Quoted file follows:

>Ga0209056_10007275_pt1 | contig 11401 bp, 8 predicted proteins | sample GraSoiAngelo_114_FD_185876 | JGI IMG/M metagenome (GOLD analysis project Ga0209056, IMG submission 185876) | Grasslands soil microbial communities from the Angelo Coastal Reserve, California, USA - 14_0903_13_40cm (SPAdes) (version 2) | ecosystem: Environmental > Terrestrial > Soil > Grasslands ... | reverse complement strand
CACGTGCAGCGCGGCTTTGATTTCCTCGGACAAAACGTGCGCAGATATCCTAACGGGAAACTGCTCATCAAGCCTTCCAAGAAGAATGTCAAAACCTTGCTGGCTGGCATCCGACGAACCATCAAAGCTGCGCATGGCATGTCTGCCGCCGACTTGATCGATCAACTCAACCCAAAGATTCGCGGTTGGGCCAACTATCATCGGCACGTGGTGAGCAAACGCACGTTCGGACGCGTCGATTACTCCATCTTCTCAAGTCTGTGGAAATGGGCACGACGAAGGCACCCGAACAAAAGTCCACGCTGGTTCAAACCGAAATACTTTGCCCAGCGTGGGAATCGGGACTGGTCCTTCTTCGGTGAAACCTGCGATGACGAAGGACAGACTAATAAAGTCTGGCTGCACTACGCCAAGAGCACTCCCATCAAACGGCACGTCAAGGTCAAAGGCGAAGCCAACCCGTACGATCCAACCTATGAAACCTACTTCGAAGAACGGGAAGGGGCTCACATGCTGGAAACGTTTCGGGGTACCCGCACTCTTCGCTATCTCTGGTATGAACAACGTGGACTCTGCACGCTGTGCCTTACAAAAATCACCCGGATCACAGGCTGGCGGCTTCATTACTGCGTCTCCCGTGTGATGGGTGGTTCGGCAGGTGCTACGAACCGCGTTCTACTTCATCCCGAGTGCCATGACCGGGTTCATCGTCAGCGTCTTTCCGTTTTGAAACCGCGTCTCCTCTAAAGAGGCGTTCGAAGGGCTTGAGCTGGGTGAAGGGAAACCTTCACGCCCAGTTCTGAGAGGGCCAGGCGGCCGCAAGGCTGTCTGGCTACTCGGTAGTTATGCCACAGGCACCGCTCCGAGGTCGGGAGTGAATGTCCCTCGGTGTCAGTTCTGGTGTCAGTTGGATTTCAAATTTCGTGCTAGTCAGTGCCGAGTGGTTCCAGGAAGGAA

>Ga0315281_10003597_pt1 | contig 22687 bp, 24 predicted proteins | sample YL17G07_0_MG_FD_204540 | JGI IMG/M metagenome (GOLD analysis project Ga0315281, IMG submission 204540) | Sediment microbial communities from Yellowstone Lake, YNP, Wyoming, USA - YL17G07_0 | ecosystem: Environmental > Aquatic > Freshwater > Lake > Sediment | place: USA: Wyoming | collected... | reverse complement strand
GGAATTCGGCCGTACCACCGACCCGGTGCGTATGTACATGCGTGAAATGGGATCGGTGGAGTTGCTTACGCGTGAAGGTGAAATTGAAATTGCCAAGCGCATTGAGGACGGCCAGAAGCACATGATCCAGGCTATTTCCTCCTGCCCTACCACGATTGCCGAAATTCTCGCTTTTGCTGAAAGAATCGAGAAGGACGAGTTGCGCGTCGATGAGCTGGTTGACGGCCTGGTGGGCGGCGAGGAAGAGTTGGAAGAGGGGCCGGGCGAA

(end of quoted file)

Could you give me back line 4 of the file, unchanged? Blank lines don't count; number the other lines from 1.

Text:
GGAATTCGGCCGTACCACCGACCCGGTGCGTATGTACATGCGTGAAATGGGATCGGTGGAGTTGCTTACGCGTGAAGGTGAAATTGAAATTGCCAAGCGCATTGAGGACGGCCAGAAGCACATGATCCAGGCTATTTCCTCCTGCCCTACCACGATTGCCGAAATTCTCGCTTTTGCTGAAAGAATCGAGAAGGACGAGTTGCGCGTCGATGAGCTGGTTGACGGCCTGGTGGGCGGCGAGGAAGAGTTGGAAGAGGGGCCGGGCGAA